GREAT FALLS — If the bass player for Chicago-based band Origami Button looks familiar, it might be because he’s a 2014 graduate of CMR High School in Great Falls.
Taylor Ford became acquainted with the band while studying music at Chicago’s Columbia College and has been a member for three years. The band’s music is a combination of complicated riffs, atypical time signatures, and interesting key changes. “It’s almost like jazz rock, but not like 'old man' jazz,” said Ford.
In addition to Ford on bass, the band consists of front man Carter Jones, drummer Matt Kerner, and guitarists Rene Gutierrez and Brandon Amaloo.
They call their musical style "math rock" and the numbers are adding up. Their first album, “Button Season," has been streamed well over a million times on Spotify. The popular single “Sorbet” has more than half a million streams.
Just over a week ago, “Peach," the second single from their upcoming album, was released. “Peach is a tribute to our approach to writing a pop song,” said Ford. “Peach isn’t personally one of my favorite songs on the new record but it is certainly our most pop friendly one that we think is going to reach to people who aren’t really familiar with math rock.”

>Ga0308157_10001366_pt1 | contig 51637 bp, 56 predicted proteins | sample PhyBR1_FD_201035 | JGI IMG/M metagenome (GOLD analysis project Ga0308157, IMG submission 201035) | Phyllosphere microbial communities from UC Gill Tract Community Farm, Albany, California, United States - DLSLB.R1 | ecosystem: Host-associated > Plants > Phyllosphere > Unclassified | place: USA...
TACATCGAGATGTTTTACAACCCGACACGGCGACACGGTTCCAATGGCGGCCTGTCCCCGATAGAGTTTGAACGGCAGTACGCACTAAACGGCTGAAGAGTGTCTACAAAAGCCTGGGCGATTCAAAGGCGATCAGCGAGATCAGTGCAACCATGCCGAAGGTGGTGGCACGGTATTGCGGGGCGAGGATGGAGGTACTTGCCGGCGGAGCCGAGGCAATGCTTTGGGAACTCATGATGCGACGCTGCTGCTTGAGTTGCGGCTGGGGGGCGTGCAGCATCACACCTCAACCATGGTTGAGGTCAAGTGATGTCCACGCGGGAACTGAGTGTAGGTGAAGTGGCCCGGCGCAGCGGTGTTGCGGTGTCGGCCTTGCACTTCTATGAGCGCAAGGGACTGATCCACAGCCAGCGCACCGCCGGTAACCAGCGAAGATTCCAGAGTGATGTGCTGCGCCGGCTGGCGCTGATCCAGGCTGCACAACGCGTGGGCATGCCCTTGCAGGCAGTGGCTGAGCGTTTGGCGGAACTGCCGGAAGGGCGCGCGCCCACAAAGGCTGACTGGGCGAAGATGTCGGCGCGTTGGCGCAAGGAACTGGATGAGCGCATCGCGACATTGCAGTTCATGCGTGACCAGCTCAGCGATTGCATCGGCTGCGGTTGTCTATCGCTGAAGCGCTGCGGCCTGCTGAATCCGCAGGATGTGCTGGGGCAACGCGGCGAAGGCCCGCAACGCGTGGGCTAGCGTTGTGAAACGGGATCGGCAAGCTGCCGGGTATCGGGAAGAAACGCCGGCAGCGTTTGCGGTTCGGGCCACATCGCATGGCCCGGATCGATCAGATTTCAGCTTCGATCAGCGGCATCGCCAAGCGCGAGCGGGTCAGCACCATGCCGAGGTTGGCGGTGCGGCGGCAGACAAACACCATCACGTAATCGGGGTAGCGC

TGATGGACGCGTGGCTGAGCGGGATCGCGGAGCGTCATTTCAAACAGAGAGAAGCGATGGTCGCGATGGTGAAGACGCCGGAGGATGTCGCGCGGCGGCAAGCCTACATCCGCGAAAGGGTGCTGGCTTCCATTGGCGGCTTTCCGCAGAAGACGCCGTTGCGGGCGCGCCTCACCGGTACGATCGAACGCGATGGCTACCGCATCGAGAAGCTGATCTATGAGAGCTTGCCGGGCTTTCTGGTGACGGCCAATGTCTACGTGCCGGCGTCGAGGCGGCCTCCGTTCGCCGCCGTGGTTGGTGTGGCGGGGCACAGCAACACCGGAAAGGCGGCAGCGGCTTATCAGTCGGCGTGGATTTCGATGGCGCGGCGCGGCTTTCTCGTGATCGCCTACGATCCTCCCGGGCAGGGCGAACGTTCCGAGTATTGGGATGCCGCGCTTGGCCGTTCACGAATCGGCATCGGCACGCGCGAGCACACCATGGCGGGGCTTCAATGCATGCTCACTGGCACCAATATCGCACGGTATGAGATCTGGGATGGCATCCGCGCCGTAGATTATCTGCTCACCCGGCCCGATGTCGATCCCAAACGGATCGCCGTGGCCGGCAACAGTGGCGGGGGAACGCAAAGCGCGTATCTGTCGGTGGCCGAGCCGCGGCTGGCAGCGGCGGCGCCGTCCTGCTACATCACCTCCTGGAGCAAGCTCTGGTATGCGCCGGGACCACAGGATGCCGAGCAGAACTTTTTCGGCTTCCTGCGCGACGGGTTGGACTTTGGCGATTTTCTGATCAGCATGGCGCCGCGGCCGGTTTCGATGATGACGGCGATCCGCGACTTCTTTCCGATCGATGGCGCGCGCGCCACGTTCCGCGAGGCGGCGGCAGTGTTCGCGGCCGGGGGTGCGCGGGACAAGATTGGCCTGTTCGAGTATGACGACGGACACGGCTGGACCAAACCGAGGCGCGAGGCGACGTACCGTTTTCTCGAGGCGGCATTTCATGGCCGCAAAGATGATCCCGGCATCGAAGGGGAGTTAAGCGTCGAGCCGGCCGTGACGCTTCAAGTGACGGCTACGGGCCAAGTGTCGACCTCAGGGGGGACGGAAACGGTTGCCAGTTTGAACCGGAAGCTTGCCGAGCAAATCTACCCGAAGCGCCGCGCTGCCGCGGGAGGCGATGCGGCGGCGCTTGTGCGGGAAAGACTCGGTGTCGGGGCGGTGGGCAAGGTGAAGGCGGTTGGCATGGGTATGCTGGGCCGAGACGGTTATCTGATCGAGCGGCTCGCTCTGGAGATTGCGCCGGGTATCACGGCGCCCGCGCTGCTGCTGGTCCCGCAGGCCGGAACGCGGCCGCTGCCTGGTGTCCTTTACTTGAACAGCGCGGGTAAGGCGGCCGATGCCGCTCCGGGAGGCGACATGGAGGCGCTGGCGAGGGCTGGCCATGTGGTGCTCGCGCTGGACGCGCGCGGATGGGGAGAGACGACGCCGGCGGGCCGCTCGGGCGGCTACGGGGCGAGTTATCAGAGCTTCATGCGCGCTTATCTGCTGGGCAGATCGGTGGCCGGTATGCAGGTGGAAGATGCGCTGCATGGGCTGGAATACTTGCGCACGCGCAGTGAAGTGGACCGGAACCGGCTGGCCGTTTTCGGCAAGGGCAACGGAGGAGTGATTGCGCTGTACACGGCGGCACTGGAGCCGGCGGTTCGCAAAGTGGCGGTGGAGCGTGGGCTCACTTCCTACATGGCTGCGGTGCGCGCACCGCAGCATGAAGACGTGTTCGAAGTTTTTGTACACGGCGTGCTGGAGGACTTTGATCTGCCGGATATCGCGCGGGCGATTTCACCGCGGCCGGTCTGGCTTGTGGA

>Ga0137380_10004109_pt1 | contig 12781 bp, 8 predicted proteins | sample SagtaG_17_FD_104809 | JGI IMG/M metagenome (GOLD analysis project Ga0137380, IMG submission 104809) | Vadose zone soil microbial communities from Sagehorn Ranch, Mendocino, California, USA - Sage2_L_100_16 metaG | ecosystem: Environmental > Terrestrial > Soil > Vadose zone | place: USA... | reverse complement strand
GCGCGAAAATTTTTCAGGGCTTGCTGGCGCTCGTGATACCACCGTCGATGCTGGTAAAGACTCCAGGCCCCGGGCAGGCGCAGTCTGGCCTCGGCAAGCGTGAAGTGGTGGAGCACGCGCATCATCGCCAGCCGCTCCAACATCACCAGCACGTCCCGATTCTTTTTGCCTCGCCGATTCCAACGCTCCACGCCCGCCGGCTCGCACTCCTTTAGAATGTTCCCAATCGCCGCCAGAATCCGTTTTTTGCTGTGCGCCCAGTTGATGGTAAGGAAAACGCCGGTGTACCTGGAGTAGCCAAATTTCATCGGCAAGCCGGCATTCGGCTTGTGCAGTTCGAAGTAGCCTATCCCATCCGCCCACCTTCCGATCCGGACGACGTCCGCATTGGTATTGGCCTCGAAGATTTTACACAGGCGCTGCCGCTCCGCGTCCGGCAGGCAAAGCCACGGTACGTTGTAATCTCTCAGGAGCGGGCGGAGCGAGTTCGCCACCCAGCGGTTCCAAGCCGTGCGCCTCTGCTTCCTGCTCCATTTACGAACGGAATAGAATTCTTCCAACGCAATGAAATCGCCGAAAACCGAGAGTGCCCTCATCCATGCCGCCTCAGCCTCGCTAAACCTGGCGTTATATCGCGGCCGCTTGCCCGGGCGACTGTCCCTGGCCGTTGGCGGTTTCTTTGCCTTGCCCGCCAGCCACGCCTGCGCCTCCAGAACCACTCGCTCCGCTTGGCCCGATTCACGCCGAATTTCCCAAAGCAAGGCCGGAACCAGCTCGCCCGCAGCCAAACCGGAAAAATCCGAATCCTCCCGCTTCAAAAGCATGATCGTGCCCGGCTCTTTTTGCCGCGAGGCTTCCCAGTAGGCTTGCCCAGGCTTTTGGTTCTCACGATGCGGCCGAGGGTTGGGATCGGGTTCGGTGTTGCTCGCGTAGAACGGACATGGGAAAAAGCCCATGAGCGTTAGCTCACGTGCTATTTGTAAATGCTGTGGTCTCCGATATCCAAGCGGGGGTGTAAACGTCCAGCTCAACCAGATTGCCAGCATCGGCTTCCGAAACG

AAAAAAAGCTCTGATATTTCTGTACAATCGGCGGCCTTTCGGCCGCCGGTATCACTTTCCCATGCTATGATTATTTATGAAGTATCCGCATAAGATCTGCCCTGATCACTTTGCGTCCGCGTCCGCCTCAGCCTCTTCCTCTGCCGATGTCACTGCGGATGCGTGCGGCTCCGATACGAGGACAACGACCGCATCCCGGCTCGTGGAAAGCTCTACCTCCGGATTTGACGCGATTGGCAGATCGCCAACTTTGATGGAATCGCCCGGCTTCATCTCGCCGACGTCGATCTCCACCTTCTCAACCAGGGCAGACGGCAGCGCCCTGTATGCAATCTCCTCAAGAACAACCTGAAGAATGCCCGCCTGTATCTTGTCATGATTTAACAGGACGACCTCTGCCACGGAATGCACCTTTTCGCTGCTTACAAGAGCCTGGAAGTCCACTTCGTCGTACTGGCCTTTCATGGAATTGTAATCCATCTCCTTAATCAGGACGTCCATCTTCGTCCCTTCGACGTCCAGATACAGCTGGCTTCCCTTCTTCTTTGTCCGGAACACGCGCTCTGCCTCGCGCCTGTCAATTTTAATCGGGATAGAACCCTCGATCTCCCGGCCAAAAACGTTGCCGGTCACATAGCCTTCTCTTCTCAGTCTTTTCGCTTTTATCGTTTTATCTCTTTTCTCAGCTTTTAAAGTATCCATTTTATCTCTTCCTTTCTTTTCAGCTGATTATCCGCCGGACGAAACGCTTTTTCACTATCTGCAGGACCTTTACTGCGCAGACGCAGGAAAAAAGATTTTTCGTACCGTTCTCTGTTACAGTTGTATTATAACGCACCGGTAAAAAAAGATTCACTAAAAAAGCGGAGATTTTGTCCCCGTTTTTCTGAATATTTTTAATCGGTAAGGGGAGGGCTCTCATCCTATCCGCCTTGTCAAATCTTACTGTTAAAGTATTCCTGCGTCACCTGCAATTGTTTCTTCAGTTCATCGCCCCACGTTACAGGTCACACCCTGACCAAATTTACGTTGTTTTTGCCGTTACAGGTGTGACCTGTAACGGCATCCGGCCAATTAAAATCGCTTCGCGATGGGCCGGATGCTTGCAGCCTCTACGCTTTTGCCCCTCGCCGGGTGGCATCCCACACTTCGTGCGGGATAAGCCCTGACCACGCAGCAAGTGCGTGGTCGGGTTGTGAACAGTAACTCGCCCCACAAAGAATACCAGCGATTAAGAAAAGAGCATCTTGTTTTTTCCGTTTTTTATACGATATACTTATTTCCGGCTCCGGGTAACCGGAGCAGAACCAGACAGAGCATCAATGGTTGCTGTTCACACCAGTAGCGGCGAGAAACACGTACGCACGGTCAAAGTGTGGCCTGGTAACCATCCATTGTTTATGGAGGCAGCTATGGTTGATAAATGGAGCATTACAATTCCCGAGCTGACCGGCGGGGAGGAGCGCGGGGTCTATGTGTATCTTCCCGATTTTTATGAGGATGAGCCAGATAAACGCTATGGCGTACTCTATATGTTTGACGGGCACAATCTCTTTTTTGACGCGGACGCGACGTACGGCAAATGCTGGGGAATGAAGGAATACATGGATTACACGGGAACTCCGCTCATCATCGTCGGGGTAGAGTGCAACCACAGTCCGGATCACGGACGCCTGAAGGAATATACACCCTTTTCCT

While the pandemic has put live performances on the back burner and all but ended in-person rehearsals, it has produced some positives. “People by default are all on social media, they all see that “Peach” is out there and then they go check out the music video and they like it and they share it,” said Ford.
Ford says 2022 is a realistic timeline for the band’s live shows to return, with plenty of music to record until then. “As far as music for now, we have way more stuff than we’ve released already, you know already in the process of being written,” said Ford.
Creativity runs in the Ford family. His dad Jamie is a New York Times bestselling author. His sister is a tattoo artist and he has a brother who’s pursuing a career in music.
Taylor says even though he met a lot of talented musicians in Montana, his time in Chicago has opened a whole new world. “They weren't aware of all this greater music that's out there in the world,” said Ford. They're very secluded to the music that they know like classic rock and country and pop hits. Now that I'm in Chicago, I can see all the music from the musician's perspective because I've met so many people here.
Taylor also plays piano for ballet classes and delivers for a Chicago based food company, a job that allows him to focus on his passion. “I work on a lot of music and I can listen to music in the car and listen to mixes I’m working on and listen to demos I’m working on.”